Honestly if you can't decide between medicine, NP, or CRNA, you need to work as a nurse longer and see what areas you like. If you want to be a doctor, do medicine. Otherwise, shadow and NP and a NA and see which job you prefer.
  4. by   4263people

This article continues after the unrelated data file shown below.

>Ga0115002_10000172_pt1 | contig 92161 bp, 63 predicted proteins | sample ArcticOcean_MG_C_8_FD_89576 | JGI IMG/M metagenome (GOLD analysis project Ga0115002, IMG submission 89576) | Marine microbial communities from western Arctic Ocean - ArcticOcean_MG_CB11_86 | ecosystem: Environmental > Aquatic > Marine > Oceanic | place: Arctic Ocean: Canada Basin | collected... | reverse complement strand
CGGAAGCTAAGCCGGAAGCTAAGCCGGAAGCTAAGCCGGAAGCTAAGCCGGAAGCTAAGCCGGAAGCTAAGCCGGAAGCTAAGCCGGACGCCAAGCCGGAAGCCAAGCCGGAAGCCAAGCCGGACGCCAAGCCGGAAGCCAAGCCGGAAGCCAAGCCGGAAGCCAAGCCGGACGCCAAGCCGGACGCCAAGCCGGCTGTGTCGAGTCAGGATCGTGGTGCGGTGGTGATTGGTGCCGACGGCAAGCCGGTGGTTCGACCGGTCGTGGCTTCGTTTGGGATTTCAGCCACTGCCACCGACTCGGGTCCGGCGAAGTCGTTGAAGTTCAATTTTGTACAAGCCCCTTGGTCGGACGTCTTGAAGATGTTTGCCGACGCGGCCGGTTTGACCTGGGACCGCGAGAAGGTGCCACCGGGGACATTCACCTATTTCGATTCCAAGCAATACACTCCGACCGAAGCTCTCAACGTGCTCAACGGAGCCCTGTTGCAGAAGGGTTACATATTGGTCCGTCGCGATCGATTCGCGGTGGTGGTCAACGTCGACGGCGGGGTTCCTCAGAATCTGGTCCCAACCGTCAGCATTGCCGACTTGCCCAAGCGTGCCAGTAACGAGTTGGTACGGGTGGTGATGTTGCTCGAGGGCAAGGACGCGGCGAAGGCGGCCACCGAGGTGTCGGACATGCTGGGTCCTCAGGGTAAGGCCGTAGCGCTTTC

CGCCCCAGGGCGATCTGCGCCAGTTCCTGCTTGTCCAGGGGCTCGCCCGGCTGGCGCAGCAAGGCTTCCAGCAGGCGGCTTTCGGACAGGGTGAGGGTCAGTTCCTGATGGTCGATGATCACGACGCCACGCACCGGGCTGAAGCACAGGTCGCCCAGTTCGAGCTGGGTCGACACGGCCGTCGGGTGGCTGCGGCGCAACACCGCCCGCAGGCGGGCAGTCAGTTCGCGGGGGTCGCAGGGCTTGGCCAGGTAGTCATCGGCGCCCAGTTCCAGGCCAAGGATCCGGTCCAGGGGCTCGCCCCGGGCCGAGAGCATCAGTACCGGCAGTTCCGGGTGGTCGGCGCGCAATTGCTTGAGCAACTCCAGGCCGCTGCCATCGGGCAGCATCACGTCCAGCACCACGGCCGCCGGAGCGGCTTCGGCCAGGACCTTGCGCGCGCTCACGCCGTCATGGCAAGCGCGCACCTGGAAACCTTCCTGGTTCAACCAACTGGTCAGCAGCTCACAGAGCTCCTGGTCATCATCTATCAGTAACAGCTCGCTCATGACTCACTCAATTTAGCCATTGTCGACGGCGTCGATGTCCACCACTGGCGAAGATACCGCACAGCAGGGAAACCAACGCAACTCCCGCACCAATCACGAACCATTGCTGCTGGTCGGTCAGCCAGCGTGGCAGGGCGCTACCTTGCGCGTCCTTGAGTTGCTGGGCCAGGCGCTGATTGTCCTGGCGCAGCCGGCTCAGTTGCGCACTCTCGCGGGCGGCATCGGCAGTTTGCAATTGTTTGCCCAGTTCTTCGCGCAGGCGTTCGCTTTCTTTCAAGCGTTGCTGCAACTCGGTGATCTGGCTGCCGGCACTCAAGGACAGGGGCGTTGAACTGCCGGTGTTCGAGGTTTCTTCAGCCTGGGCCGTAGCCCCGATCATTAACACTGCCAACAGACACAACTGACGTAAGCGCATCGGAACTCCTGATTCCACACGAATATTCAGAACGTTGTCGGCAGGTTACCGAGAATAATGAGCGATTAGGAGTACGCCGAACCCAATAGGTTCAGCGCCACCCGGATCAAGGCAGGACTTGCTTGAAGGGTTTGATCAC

Thanks, I have done both and been Nursing for 5 years. I am just at a point in the education, and I am tight with a buck so I do not want to waste money. You know honestly I guess I am just trying to prove I can do it and get advanced practice. You know I was a truck driver with just a high school eduction for 13 years. Everyone told me I was a "dumb truck driver" my whole life. I went to Nursing school and got a 4.0 no problem, it was easy plus I excelled in every job in Nursing. I now feel confident like I can do more, thats all it is. As a truck driver I worked for a company in 2006 where I made 110,000/year worked 12 hours a night 5 days a week, weekends off, holidays off, 7 weeks paid vacation, 30 years and out with 4,000 per month I would have been 50 and retired, health insurance, and I did not pay 1 copay or any premiums. So of course working as a salaried Hospice Nurse with 100+ weeks getting paid for 40, I wonder at times, why I did this and feel in my experiences with Nursing, the only way to control the employer abuse is to get more education, or go back to trucking, such a waste of an education. But when all is said I went into this not for money but to help people. So I know I have to get more education helping people, making better money, and hopefully working 60 or less hours a week. This is my hope with advanced nursing. I have experienced surgery, medical/ surgical, long term care, Hospice, and best yet private duty homecare nursing. All are very fulfilling but financially and employer abuse of me as a nurse do not hold a candle to trucking where we were treated like Gods next to how I have seen Nurses are treated. Nursing has been a real let down except for the patients which keeps me in it.